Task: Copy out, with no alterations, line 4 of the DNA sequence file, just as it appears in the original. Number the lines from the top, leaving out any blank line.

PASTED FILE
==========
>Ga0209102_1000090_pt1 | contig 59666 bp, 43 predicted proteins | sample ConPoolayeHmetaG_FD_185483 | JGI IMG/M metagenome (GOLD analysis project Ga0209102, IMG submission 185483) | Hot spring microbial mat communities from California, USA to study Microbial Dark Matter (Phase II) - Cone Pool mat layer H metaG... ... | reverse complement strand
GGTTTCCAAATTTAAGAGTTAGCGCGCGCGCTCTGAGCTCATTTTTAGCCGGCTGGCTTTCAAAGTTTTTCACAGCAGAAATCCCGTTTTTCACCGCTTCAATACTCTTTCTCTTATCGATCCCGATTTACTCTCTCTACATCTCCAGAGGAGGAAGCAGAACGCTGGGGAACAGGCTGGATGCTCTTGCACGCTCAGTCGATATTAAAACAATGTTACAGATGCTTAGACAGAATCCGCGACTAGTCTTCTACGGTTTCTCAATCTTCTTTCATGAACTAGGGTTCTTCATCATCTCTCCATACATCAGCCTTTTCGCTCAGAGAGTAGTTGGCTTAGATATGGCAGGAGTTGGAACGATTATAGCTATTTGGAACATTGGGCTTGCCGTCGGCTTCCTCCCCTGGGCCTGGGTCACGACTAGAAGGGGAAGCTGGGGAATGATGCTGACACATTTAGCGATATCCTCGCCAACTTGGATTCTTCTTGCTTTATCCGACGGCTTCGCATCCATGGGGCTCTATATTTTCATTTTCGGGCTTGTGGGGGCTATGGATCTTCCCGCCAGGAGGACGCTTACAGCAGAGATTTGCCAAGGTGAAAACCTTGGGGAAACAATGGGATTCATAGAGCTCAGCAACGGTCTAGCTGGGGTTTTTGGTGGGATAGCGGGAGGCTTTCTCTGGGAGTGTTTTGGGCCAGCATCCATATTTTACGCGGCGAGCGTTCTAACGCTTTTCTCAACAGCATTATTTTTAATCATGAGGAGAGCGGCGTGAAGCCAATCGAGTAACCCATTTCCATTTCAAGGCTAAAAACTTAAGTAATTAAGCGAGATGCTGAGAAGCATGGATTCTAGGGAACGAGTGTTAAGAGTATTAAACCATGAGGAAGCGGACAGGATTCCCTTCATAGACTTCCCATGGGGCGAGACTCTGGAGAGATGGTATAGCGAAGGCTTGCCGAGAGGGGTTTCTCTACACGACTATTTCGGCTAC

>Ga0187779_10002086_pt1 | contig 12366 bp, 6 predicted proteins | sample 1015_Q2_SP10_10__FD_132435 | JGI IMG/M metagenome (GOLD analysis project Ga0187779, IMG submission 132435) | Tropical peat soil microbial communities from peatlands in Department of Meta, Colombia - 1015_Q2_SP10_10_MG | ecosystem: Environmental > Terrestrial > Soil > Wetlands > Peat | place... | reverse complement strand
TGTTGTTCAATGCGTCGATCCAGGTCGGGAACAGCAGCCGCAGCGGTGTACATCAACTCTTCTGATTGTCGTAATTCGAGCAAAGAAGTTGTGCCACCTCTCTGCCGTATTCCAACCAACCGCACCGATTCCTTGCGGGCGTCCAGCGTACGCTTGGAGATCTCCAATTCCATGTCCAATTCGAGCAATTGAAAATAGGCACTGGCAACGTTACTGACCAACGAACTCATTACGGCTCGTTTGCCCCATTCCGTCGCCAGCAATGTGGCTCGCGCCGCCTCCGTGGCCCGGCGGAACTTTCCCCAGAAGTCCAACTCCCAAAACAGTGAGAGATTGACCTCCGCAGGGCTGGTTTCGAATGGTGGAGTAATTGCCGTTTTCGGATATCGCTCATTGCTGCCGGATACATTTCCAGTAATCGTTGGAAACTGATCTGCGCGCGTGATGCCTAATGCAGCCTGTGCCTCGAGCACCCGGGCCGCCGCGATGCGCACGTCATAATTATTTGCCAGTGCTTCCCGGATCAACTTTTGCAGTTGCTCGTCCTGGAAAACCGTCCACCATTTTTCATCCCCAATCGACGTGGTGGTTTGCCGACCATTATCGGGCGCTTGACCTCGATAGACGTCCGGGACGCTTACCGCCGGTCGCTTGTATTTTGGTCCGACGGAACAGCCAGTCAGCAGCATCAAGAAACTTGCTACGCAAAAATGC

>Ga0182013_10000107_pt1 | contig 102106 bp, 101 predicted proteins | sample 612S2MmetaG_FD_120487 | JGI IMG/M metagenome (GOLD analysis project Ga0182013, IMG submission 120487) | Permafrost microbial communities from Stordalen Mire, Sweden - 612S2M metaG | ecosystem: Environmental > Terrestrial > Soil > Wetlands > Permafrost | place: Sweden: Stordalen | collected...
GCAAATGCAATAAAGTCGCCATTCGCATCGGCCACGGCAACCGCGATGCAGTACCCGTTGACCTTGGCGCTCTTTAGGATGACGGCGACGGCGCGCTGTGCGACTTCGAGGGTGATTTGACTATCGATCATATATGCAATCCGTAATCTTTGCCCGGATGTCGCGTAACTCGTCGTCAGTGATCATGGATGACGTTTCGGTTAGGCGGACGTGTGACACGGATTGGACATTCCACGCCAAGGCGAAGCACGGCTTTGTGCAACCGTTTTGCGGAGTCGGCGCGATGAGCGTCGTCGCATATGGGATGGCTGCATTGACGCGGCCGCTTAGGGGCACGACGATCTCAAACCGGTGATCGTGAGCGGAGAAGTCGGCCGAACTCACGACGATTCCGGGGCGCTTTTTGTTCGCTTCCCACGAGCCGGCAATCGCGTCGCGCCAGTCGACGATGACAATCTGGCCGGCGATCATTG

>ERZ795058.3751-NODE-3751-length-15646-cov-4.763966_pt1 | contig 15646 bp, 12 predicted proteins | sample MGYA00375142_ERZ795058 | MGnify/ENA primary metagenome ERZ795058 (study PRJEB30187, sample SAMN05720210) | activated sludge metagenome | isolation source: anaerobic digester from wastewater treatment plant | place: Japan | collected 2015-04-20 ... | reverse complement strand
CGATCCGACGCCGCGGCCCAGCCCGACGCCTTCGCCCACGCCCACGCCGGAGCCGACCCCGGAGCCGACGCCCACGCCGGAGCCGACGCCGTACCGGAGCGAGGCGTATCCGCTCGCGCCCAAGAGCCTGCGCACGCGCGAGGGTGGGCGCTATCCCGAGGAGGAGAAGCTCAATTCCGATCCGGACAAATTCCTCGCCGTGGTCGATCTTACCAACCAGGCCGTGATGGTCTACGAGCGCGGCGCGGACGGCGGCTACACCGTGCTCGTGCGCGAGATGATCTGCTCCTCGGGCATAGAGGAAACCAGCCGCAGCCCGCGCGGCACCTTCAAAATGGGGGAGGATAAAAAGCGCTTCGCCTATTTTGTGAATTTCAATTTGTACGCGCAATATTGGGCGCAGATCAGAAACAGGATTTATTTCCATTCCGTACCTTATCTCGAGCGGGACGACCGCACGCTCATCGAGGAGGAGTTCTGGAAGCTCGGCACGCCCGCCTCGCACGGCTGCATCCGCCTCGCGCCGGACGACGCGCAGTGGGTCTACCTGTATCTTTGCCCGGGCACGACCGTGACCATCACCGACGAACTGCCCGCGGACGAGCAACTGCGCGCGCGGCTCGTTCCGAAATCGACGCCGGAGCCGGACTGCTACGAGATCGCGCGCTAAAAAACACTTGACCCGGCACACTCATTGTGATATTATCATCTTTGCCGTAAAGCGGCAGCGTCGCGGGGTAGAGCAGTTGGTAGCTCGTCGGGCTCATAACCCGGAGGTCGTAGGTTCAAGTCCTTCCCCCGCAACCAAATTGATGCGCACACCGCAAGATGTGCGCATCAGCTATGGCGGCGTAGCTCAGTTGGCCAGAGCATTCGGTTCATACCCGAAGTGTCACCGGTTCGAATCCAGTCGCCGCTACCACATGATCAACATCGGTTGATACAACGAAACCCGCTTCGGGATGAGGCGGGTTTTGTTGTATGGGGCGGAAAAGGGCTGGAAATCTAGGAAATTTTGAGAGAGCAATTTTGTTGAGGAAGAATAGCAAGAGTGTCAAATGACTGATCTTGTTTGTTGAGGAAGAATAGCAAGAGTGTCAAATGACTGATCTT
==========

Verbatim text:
TGTTGTTCAATGCGTCGATCCAGGTCGGGAACAGCAGCCGCAGCGGTGTACATCAACTCTTCTGATTGTCGTAATTCGAGCAAAGAAGTTGTGCCACCTCTCTGCCGTATTCCAACCAACCGCACCGATTCCTTGCGGGCGTCCAGCGTACGCTTGGAGATCTCCAATTCCATGTCCAATTCGAGCAATTGAAAATAGGCACTGGCAACGTTACTGACCAACGAACTCATTACGGCTCGTTTGCCCCATTCCGTCGCCAGCAATGTGGCTCGCGCCGCCTCCGTGGCCCGGCGGAACTTTCCCCAGAAGTCCAACTCCCAAAACAGTGAGAGATTGACCTCCGCAGGGCTGGTTTCGAATGGTGGAGTAATTGCCGTTTTCGGATATCGCTCATTGCTGCCGGATACATTTCCAGTAATCGTTGGAAACTGATCTGCGCGCGTGATGCCTAATGCAGCCTGTGCCTCGAGCACCCGGGCCGCCGCGATGCGCACGTCATAATTATTTGCCAGTGCTTCCCGGATCAACTTTTGCAGTTGCTCGTCCTGGAAAACCGTCCACCATTTTTCATCCCCAATCGACGTGGTGGTTTGCCGACCATTATCGGGCGCTTGACCTCGATAGACGTCCGGGACGCTTACCGCCGGTCGCTTGTATTTTGGTCCGACGGAACAGCCAGTCAGCAGCATCAAGAAACTTGCTACGCAAAAATGC